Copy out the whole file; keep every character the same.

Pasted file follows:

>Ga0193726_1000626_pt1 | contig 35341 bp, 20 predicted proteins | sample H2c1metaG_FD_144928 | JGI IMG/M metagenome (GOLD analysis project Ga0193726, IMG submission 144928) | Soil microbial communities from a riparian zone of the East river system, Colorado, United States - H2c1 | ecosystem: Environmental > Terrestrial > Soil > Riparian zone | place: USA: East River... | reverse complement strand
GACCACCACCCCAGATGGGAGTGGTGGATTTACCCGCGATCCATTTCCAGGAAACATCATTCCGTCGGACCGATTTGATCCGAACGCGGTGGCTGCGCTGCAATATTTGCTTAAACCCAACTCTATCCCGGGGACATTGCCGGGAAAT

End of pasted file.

>Ga0193726_1000626_pt1 | contig 35341 bp, 20 predicted proteins | sample H2c1metaG_FD_144928 | JGI IMG/M metagenome (GOLD analysis project Ga0193726, IMG submission 144928) | Soil microbial communities from a riparian zone of the East river system, Colorado, United States - H2c1 | ecosystem: Environmental > Terrestrial > Soil > Riparian zone | place: USA: East River... | reverse complement strand
GACCACCACCCCAGATGGGAGTGGTGGATTTACCCGCGATCCATTTCCAGGAAACATCATTCCGTCGGACCGATTTGATCCGAACGCGGTGGCTGCGCTGCAATATTTGCTTAAACCCAACTCTATCCCGGGGACATTGCCGGGAAAT